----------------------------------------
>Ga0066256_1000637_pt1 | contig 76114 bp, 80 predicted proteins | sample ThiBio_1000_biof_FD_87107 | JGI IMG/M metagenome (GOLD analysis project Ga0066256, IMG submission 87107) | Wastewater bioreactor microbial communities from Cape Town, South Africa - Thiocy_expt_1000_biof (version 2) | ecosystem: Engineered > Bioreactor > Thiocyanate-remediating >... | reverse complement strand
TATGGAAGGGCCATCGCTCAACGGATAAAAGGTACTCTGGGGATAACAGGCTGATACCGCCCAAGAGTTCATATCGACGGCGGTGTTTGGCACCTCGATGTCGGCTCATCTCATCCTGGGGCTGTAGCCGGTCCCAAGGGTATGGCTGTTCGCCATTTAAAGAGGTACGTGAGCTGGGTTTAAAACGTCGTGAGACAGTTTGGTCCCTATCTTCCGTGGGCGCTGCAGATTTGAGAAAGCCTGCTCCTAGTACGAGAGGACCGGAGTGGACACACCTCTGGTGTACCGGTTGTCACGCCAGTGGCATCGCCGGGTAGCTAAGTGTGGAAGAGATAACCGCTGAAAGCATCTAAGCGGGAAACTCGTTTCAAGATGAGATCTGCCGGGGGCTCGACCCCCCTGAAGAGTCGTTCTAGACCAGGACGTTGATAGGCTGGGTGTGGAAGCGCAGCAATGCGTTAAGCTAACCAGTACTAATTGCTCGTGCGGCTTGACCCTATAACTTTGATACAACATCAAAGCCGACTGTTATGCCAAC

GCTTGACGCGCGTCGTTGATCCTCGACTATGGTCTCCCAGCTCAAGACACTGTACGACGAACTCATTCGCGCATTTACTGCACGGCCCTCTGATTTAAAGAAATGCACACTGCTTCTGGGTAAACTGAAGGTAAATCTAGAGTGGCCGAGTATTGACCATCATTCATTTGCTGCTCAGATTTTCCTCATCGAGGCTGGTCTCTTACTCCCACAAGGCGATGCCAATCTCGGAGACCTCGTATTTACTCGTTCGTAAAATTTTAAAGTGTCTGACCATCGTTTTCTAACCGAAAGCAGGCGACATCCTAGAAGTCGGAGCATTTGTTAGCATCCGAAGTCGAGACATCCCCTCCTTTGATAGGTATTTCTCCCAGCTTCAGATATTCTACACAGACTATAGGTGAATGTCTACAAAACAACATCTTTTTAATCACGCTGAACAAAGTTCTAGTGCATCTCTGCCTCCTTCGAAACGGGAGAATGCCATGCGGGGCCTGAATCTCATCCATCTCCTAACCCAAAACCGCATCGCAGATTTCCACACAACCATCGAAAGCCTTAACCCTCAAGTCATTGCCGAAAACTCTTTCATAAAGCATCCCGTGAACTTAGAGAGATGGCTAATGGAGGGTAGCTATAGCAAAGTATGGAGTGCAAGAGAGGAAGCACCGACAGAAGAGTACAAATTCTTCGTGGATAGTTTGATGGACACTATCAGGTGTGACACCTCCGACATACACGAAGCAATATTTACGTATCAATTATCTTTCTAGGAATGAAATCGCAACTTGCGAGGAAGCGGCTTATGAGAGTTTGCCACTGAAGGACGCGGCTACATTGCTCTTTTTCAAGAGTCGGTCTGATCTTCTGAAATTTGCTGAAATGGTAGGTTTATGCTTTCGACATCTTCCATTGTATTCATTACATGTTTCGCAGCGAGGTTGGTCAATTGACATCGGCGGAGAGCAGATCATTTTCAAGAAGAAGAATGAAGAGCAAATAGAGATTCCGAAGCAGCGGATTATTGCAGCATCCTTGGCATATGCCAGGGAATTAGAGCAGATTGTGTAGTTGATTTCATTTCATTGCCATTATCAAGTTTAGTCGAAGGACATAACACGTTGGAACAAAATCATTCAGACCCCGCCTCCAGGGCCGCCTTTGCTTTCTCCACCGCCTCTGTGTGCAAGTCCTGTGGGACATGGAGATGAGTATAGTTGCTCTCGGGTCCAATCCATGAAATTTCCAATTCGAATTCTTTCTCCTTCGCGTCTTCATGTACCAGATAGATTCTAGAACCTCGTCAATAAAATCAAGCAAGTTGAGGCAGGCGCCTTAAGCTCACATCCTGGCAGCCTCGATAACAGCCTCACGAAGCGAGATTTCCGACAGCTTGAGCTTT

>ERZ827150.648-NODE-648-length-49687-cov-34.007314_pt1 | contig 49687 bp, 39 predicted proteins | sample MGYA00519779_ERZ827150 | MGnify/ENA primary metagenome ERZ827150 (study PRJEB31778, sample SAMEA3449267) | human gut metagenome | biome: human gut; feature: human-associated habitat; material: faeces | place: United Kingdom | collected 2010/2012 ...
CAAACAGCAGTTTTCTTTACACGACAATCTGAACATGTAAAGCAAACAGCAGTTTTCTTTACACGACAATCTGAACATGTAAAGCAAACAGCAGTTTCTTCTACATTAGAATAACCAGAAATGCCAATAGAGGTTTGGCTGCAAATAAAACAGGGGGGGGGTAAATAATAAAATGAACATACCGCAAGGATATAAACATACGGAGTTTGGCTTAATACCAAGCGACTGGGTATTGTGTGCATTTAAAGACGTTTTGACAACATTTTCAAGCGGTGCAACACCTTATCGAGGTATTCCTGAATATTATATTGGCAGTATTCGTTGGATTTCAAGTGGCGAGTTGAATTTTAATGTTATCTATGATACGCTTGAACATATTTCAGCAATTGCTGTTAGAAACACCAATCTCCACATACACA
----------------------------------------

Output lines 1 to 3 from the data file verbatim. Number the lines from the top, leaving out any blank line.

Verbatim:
>Ga0066256_1000637_pt1 | contig 76114 bp, 80 predicted proteins | sample ThiBio_1000_biof_FD_87107 | JGI IMG/M metagenome (GOLD analysis project Ga0066256, IMG submission 87107) | Wastewater bioreactor microbial communities from Cape Town, South Africa - Thiocy_expt_1000_biof (version 2) | ecosystem: Engineered > Bioreactor > Thiocyanate-remediating >... | reverse complement strand
TATGGAAGGGCCATCGCTCAACGGATAAAAGGTACTCTGGGGATAACAGGCTGATACCGCCCAAGAGTTCATATCGACGGCGGTGTTTGGCACCTCGATGTCGGCTCATCTCATCCTGGGGCTGTAGCCGGTCCCAAGGGTATGGCTGTTCGCCATTTAAAGAGGTACGTGAGCTGGGTTTAAAACGTCGTGAGACAGTTTGGTCCCTATCTTCCGTGGGCGCTGCAGATTTGAGAAAGCCTGCTCCTAGTACGAGAGGACCGGAGTGGACACACCTCTGGTGTACCGGTTGTCACGCCAGTGGCATCGCCGGGTAGCTAAGTGTGGAAGAGATAACCGCTGAAAGCATCTAAGCGGGAAACTCGTTTCAAGATGAGATCTGCCGGGGGCTCGACCCCCCTGAAGAGTCGTTCTAGACCAGGACGTTGATAGGCTGGGTGTGGAAGCGCAGCAATGCGTTAAGCTAACCAGTACTAATTGCTCGTGCGGCTTGACCCTATAACTTTGATACAACATCAAAGCCGACTGTTATGCCAAC

GCTTGACGCGCGTCGTTGATCCTCGACTATGGTCTCCCAGCTCAAGACACTGTACGACGAACTCATTCGCGCATTTACTGCACGGCCCTCTGATTTAAAGAAATGCACACTGCTTCTGGGTAAACTGAAGGTAAATCTAGAGTGGCCGAGTATTGACCATCATTCATTTGCTGCTCAGATTTTCCTCATCGAGGCTGGTCTCTTACTCCCACAAGGCGATGCCAATCTCGGAGACCTCGTATTTACTCGTTCGTAAAATTTTAAAGTGTCTGACCATCGTTTTCTAACCGAAAGCAGGCGACATCCTAGAAGTCGGAGCATTTGTTAGCATCCGAAGTCGAGACATCCCCTCCTTTGATAGGTATTTCTCCCAGCTTCAGATATTCTACACAGACTATAGGTGAATGTCTACAAAACAACATCTTTTTAATCACGCTGAACAAAGTTCTAGTGCATCTCTGCCTCCTTCGAAACGGGAGAATGCCATGCGGGGCCTGAATCTCATCCATCTCCTAACCCAAAACCGCATCGCAGATTTCCACACAACCATCGAAAGCCTTAACCCTCAAGTCATTGCCGAAAACTCTTTCATAAAGCATCCCGTGAACTTAGAGAGATGGCTAATGGAGGGTAGCTATAGCAAAGTATGGAGTGCAAGAGAGGAAGCACCGACAGAAGAGTACAAATTCTTCGTGGATAGTTTGATGGACACTATCAGGTGTGACACCTCCGACATACACGAAGCAATATTTACGTATCAATTATCTTTCTAGGAATGAAATCGCAACTTGCGAGGAAGCGGCTTATGAGAGTTTGCCACTGAAGGACGCGGCTACATTGCTCTTTTTCAAGAGTCGGTCTGATCTTCTGAAATTTGCTGAAATGGTAGGTTTATGCTTTCGACATCTTCCATTGTATTCATTACATGTTTCGCAGCGAGGTTGGTCAATTGACATCGGCGGAGAGCAGATCATTTTCAAGAAGAAGAATGAAGAGCAAATAGAGATTCCGAAGCAGCGGATTATTGCAGCATCCTTGGCATATGCCAGGGAATTAGAGCAGATTGTGTAGTTGATTTCATTTCATTGCCATTATCAAGTTTAGTCGAAGGACATAACACGTTGGAACAAAATCATTCAGACCCCGCCTCCAGGGCCGCCTTTGCTTTCTCCACCGCCTCTGTGTGCAAGTCCTGTGGGACATGGAGATGAGTATAGTTGCTCTCGGGTCCAATCCATGAAATTTCCAATTCGAATTCTTTCTCCTTCGCGTCTTCATGTACCAGATAGATTCTAGAACCTCGTCAATAAAATCAAGCAAGTTGAGGCAGGCGCCTTAAGCTCACATCCTGGCAGCCTCGATAACAGCCTCACGAAGCGAGATTTCCGACAGCTTGAGCTTT